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Job Search Like an Anthropologist

My long track record in journalism is built on studying people on two fronts: I need to learn what matters to the subjects and readers of the stories I write and edit, and (like everybody managing a career) I need to get a read on what matters to my colleagues at every tier of the corporate hierarchy.

That's why I consider my bachelor's degree in anthropology far more practical than it may appear to -- and why I'm especially fond of an article TheLadders recently ran by Phil Rosenberg titled "Why Good Career-Changers Are Anthropologists."
With rare exceptions (such as a very strong, influential personal contact), job seekers who want to change industries, functions or locations face far more challenges than those searching within their comfort zones. They have to identify their transferable skills that can add immediate value to the new situation, and they need to be able to articulate them to hiring managers who probably are considering competing candidates with resumes much closer to the job description.

According to Rosenberg, most career-changers are satisfied to formulate their answers based on publicly available information (i.e., Internet searches). That's not sufficient, he argues; success requires actual anthropological fieldwork. "Very few candidates take the time to research the people at the company, yet gaining insight into an organization's people can be a huge advantage," he writes.

Rosenberg's unorthodox tactics remind me both of my favorite anthro studies and my own efforts as a reporter to learn about companies in my beats. Besides social networks, he suggests making a practice of eating lunch and attending happy hour at gathering spots near your target company.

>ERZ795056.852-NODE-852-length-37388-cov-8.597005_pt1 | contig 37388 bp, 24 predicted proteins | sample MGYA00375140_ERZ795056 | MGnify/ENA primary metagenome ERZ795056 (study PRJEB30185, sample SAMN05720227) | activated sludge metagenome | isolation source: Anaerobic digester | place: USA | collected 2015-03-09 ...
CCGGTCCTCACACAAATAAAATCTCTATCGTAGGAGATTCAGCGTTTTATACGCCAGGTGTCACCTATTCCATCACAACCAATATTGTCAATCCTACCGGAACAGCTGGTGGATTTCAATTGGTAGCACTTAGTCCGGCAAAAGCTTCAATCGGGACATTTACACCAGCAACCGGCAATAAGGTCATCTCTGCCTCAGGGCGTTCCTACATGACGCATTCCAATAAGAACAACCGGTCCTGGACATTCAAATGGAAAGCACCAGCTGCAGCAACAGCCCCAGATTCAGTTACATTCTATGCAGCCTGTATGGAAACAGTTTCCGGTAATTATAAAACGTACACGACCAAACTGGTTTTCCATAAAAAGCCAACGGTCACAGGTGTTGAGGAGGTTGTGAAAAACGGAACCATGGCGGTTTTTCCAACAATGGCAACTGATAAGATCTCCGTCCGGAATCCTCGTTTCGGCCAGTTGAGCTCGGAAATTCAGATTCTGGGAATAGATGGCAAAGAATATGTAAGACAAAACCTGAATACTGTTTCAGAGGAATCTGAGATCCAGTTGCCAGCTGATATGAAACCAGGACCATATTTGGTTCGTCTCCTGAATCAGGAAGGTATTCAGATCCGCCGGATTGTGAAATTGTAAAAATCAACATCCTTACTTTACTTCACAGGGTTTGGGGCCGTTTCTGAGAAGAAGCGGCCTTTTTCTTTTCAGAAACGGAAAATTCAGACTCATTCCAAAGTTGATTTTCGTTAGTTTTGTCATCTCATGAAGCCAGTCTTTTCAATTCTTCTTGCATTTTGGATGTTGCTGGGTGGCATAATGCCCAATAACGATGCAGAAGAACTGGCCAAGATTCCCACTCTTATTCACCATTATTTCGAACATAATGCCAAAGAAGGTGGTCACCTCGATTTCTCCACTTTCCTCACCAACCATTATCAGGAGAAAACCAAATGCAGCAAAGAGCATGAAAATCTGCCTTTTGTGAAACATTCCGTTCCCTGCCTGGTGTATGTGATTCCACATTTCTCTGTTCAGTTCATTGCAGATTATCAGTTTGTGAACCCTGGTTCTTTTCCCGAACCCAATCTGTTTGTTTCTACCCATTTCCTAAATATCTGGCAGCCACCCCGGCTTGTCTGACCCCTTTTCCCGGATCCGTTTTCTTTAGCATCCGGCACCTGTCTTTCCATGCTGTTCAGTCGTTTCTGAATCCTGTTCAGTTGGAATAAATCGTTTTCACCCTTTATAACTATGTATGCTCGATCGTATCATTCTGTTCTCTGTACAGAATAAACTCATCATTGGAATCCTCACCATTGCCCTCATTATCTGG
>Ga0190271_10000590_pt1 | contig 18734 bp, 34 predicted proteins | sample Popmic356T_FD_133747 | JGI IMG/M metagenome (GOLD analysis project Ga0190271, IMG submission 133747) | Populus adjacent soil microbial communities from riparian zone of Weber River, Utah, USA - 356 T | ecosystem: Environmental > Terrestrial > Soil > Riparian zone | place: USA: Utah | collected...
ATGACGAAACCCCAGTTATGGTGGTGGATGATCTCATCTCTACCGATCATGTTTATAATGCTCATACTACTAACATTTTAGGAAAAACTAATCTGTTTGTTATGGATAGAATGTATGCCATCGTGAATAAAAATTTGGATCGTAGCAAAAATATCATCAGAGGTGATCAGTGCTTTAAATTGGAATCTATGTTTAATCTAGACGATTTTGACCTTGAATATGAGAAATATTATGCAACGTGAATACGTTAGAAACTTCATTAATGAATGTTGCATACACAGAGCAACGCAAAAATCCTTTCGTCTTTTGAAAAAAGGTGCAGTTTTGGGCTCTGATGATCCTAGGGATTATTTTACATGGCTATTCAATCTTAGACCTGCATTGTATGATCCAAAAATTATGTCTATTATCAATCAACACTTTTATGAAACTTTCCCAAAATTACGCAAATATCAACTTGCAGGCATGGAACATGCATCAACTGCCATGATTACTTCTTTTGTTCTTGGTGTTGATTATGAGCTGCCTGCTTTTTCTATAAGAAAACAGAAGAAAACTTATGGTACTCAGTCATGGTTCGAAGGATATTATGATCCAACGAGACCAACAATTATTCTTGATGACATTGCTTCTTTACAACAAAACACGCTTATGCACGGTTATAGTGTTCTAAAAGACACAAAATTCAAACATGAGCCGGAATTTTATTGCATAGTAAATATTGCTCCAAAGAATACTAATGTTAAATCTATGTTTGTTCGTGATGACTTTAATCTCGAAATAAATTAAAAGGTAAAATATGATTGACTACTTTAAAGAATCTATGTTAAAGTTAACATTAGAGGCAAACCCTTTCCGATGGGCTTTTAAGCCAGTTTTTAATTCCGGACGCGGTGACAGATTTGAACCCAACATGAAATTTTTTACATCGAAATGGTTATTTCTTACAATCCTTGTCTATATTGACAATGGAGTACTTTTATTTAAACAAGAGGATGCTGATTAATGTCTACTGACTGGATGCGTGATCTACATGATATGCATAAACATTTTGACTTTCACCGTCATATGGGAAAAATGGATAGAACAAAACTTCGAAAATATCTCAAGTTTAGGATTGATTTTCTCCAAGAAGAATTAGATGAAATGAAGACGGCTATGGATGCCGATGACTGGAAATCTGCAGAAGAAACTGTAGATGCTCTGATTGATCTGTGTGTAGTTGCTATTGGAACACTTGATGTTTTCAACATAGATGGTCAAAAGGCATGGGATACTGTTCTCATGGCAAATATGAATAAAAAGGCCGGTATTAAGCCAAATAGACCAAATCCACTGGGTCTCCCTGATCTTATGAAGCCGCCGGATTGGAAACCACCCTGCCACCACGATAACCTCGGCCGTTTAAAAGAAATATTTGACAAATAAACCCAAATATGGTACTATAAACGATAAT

"Eat at the counter if there is one," he writes. "Tell the waiter that you're targeting a nearby company for a job and want to meet people from that organization. Leave a big tip because this process may take a few attempts, and the waiter is a great inside track. Stay away from formal lunch meetings; instead, target friends informally lunching together. Say hi and start a conversation."

Also make an investment in neighborhood happy hours, Rosenberg advises: "Check out the closest bars to your target organization, and go Thursday or Friday after work. Again, tip generously to find who works for your target company. You'll also find that buying a round of drinks builds trust and loosens lips. (Ever notice that people talk with less inhibition about their work week at happy hour?) The less you drink and the more you buy, the better information you'll find."

As someone who's gotten the professional scoop on many companies, I can verify that this approach is an effective way to cultivate new sources -- if you've got the moxie to follow through and the ear to listen for clues your new friends drop about how to break into the corporate culture.